The Dow Jones Industrial Average rallied late on Friday after a surge by tech stocks overshadowed growing banking concerns in Portugal.
- How the Dow Jones Industrial Average Did Today
- Wells Fargo (NYSE: WFC) Starts Big Banks Earnings Season with a Profit Rise and Revenue Drop
- Wells Fargo & Co (NYSE: WFC) Stock Falls Ahead of Earnings
- Stock Market Today Boosted by Better-than-Expected Bank Earnings
- Wells Fargo Stock Gets Lift From Earnings
Wells Fargo & Co. (NYSE: WFC) kicked off second-quarter bank earnings season Friday morning. While the bank didn't deliver any surprises, its numbers failed to impress.
Shares of the largest U.S. bank by market cap, up 28.5% since October, fell nearly 2% to $50.82 on brisk volume following the uninspiring report.
While analysts have trimmed estimates on a number of banks in the last several weeks, expectations for WFC held steady. Here’s the full story on Wells Fargo Q2 earnings, and what it means for WFC stock…
Well Fargo & Co. (NYSE: WFC) stock fell 0.83% Monday, the last trading session before Q4 earnings are released Tuesday before the bell.
We get a fresh read on health of the housing and mortgage markets when Wells Fargo Q4 earnings come out.
Analysts are expecting the San Francisco-based lender to book its 16th consecutive quarter of profit growth. Earnings are projected to have risen 8% year over year.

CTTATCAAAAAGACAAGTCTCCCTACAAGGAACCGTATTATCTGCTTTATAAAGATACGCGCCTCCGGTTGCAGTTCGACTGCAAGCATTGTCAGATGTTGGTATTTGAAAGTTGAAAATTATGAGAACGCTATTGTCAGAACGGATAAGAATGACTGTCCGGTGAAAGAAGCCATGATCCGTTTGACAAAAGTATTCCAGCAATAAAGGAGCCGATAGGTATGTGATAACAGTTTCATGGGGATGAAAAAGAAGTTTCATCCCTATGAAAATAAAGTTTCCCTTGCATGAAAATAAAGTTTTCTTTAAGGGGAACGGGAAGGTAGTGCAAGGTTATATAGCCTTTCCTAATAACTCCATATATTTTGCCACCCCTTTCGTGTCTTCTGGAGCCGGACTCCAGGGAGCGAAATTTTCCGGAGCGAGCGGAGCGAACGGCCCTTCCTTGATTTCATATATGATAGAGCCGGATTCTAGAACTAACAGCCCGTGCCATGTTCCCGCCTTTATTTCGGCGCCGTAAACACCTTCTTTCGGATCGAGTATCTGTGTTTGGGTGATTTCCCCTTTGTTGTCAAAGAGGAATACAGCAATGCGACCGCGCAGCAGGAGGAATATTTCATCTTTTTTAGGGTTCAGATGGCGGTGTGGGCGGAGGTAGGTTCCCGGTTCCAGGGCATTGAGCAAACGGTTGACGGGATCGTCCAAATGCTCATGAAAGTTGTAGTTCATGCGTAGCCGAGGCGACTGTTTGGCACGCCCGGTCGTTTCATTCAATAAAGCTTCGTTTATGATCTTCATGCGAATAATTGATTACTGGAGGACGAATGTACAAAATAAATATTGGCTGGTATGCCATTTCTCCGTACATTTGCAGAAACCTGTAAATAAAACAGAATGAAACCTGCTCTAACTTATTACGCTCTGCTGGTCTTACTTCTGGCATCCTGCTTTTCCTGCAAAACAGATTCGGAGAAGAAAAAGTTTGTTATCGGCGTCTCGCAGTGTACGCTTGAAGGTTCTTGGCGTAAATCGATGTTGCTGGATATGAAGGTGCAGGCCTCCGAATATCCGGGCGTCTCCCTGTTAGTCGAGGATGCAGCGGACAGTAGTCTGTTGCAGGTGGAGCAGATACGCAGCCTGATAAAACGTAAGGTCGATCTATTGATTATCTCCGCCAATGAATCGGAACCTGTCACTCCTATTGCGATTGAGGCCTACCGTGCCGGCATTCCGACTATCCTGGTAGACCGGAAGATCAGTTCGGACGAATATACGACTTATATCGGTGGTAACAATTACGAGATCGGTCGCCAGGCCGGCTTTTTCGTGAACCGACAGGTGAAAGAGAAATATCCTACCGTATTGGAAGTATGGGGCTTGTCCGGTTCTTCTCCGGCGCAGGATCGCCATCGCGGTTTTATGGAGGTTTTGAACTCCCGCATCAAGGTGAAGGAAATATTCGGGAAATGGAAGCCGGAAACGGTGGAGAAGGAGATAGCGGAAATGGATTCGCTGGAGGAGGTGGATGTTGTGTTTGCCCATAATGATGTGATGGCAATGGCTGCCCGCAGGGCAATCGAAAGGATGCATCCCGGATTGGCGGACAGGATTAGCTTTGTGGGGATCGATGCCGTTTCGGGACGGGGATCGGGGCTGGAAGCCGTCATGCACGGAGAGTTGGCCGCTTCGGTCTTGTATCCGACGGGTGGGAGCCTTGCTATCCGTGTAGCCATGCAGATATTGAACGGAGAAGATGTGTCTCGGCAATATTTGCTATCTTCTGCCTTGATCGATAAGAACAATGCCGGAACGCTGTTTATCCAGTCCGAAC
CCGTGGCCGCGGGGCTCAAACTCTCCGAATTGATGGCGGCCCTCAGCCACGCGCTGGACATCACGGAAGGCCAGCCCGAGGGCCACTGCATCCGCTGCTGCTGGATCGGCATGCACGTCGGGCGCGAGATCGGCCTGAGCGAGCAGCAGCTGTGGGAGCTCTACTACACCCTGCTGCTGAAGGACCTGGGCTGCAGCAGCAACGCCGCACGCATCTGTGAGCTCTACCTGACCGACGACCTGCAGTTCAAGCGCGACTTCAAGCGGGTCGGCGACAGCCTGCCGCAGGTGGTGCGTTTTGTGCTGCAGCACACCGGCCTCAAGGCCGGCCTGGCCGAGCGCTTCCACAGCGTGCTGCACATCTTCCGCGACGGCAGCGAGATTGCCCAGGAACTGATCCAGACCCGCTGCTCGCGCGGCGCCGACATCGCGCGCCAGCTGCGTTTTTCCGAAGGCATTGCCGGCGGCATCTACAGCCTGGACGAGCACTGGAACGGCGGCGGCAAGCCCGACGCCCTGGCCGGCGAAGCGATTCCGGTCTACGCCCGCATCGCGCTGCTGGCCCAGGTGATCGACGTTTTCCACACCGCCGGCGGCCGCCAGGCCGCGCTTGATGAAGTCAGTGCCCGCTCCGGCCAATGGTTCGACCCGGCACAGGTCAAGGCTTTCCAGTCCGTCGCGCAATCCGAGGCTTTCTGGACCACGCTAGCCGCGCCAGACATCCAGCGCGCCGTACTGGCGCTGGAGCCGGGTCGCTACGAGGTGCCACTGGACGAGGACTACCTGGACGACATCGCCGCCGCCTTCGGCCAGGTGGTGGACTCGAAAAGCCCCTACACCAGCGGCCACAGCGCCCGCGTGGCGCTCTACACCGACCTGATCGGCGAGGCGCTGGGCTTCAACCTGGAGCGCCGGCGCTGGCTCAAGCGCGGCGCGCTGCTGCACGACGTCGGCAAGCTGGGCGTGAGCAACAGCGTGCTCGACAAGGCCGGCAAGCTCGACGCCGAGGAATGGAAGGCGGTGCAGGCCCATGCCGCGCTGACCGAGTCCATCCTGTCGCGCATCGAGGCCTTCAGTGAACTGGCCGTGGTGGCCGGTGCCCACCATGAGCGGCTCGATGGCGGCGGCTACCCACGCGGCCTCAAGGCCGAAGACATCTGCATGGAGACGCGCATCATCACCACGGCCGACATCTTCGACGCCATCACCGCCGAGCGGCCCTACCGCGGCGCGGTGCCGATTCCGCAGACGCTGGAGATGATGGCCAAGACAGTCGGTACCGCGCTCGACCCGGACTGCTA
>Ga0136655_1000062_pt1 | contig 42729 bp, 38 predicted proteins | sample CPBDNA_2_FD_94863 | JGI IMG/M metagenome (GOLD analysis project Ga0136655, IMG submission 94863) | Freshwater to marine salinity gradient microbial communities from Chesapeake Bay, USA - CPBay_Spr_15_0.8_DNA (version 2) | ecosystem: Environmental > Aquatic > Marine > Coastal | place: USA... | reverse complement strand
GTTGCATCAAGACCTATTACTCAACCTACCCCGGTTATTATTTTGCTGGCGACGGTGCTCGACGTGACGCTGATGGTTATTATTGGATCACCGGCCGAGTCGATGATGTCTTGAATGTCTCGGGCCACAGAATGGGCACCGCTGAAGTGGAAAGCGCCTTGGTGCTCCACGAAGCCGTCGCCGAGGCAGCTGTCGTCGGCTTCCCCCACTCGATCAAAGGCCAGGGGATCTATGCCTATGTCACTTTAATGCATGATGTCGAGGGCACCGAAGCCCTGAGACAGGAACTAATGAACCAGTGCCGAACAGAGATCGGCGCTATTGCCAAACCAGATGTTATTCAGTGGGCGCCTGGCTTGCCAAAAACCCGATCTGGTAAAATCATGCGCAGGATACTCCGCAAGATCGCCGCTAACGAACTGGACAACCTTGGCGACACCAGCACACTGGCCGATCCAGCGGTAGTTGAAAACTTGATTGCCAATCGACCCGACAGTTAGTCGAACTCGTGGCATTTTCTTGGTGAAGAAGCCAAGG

U.S. equities marched higher - by a smidge - in the stock market today, one day after benchmarks logged fresh records.
The Dow Jones Industrial Average finished at 15,464.07, up 3.15 points, or 0.02%. The Standard & Poor's 500 Index ended at 1,680.19, up 5.17 points, and the Nasdaq closed at 3,600.08, up 21.78 points.
The company reported earnings of $4.6 billion or $0.82 per share. This slightly beat analysts' expectations for earnings of $0.81 per share.
Wells Fargo posted a 17% rise in its profits from $0.70 a year ago, marking the fourth consecutive quarter in which the company has posted rising profits.
Unfortunately for Wells, the earnings report comes at a bad time.
A discriminatory lending scandal was reported yesterday and that is keeping Wells Fargo stock from experiencing better gains than rival JPMorgan Chase (NYSE: JPM) today. The scandal involved Wells discriminating against African-American and Hispanic families who were forced into costlier subprime loans than comparable white families.
"If you were African-American or Latino, you were more likely to be placed in a subprime loan or pay more for your mortgage loan, even though you were qualified and deserved better treatment," Assistant Attorney General Thomas Perez said in prepared remarks Thursday.
Wells Fargo denied the matter and will settle the issue to avoid contested litigation. The San Francisco-based company will pay a total of $175 million: $125 million in compensation to victims of discrimination and $50 million in down-payment assistance to borrowers in affected communities.